CULTURE

Fighting online piracy on the e-battleground

The problem with all the new technology around today is that when people download music or movies from the Internet, they don?t feel they?re doing anything wrong. Online piracy looks unbeatable.

That is unless, perhaps, companies manage to turn the enemy?s weapon to their own advantage. A first step has already been made. A few months ago, EMI Music Publishing allowed fans of local pop act Filippos Pliatsikas to download the artist?s latest album for free. Users were able to do so for one month, but the teaser prompted similar initiatives from other companies.

Shortly after the holiday season, another piece of news was making the cyber-rounds. Stathis Drogosis released his latest album as a digital download that customers could order for whatever price they saw fit — setting a maximum of 10 euros, which is the price at which the album, released by the singer?s own company Antelma Music, can be found at music stores.

?I left the big companies so I could choose a price myself,? Drogosis said. His plan met with a warm response as more than 1,500 users downloaded the album in the first two weeks. About 60 people chose to pay a symbolic price of 3 to 4 euros. Some have even ordered the album at the market price, Drogosis said, adding that this was the first initiative of its kind, without the backing of a major label. ?People find it hard to pay 20 euros for a single CD, which is the usual price found at music stores, and that is why they choose to download instead. By offering my own work as a digital download, I am trying to make a decisive move against piracy,? he said.

Kastaniotis, one of Greece?s leading publishers, recently made its own move. Mimis Androulakis?s new book ?The Seventh Sense — Fate Troika? was available online with a pick-your-own-price tag. The offer, a first in Greece, was a success. ?We are satisfied,? publisher Argyris Kastaniotis told Kathimerini. ?The readers? response was huge. More than 1,000 people downloaded the book while a considerable number paid an average of 6 euros,? he said. It?s worth noting that many people found it hard to believe that they could actually get the book it for free, so they charged their credit cards with 0.01 euros. ?The idea belongs to Mr Androulakis, who wanted to make his book available to everyone — and, today, technology gives people this opportunity,? Kastaniotis said.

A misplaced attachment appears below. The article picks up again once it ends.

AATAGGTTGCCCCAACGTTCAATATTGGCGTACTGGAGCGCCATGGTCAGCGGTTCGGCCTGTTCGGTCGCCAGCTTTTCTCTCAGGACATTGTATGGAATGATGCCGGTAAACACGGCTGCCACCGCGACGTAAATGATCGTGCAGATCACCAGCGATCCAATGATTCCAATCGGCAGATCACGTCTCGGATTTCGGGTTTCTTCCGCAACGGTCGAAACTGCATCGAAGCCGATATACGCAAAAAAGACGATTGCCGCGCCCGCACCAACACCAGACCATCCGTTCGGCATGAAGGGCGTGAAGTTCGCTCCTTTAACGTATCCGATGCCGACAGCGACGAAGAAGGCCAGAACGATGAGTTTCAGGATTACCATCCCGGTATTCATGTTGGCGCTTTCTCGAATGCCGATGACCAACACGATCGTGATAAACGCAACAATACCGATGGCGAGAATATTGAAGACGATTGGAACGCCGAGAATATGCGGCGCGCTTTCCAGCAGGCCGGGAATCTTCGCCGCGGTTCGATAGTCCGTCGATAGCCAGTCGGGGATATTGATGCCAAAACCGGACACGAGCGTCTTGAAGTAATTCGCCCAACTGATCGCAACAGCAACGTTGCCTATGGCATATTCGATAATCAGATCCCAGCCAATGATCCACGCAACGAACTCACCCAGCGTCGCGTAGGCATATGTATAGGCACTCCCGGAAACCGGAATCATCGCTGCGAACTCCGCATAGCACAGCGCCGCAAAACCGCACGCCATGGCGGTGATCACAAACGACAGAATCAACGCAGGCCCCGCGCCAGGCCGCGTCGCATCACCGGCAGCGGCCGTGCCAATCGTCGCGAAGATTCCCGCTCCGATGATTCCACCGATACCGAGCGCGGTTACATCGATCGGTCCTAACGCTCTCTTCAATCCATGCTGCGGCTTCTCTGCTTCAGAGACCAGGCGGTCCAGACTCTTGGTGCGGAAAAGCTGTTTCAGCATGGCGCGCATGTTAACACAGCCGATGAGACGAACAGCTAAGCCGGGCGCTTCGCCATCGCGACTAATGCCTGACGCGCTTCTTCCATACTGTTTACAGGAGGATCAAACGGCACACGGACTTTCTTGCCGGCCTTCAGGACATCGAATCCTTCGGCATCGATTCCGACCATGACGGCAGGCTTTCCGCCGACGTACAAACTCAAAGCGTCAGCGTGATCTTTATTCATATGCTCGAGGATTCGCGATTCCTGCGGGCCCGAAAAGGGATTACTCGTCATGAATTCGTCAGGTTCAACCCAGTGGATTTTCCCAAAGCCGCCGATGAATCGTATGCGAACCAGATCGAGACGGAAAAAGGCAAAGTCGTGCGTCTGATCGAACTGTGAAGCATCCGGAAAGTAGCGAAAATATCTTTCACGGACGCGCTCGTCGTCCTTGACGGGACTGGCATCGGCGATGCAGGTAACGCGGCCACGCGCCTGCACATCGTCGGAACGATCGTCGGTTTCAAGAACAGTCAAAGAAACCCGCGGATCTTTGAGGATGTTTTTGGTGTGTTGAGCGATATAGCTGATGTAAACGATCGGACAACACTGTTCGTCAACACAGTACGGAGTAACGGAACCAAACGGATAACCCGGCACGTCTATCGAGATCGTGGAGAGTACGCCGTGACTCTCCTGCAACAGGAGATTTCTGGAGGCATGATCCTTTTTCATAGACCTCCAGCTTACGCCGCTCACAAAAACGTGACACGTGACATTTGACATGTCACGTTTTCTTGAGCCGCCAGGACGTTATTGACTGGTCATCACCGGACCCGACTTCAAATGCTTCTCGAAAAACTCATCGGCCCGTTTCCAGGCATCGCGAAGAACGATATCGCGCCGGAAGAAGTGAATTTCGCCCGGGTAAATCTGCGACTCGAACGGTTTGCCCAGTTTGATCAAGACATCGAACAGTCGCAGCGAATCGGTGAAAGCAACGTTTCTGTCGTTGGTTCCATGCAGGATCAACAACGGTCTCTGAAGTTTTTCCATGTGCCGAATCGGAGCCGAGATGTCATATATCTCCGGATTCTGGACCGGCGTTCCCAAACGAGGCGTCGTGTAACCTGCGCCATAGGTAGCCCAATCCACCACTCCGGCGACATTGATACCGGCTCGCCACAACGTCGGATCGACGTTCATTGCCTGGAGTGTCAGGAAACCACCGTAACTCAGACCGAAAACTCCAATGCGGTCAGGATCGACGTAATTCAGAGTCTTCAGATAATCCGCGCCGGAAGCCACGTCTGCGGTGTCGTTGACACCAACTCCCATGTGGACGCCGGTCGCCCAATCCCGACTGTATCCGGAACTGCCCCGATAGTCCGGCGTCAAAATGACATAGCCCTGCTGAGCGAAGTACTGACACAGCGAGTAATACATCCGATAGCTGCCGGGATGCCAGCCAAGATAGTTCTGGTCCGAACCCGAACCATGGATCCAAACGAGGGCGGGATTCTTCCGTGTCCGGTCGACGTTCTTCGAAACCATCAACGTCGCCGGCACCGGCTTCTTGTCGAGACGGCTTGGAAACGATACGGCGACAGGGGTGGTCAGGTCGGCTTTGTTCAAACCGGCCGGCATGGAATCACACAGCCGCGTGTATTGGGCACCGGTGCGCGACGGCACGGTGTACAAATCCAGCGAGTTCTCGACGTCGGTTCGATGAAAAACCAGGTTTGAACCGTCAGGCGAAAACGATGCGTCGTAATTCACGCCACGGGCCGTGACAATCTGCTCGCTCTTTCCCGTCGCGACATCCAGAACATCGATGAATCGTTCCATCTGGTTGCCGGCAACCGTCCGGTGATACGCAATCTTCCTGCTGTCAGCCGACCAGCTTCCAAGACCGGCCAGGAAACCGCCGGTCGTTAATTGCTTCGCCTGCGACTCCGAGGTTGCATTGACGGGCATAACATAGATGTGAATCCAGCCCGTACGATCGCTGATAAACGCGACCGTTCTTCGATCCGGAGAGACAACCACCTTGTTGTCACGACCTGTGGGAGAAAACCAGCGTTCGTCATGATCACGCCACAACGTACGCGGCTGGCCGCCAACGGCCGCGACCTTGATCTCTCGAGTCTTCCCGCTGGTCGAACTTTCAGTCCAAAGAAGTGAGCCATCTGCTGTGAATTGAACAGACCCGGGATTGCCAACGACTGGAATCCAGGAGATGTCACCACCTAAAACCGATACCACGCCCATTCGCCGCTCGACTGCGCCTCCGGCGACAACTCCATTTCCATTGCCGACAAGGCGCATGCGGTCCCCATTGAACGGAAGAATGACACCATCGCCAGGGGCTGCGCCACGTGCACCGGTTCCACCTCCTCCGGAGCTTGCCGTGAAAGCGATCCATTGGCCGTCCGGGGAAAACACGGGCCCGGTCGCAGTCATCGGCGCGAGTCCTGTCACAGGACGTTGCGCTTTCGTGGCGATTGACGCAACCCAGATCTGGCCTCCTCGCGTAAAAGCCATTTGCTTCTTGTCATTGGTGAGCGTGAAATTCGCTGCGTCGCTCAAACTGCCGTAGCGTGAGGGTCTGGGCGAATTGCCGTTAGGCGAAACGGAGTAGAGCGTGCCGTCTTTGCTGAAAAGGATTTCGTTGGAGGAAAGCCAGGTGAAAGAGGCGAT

But a recent parliamentary decision to impose a single price policy on digital books (discounts two years after first publication must be limited to 10 percent of the original price) is seen as tying the hands of publishers. ?The digital book market gives you enormous flexibility. You can make daily offers even on Twitter. The [recent parliamentary] decision annuls all that,? Kastaniotis added.

In any case, publishers have to adapt to the new environment. User pressure for lower book prices (Greece?s prices are above the European average) and the growth of digital publications have mobilized local publishers. The e-book market is under 1 percent today, but if foreign markets are any guide the share will soon soar. It?s no coincidence some people are already complaining about the prices of Greek digital books. According to bookpress.gr, prices of digital books currently start at 20 percent of print volumes and reach up to 40 percent. Most e-books cost between 6 and 15 euros.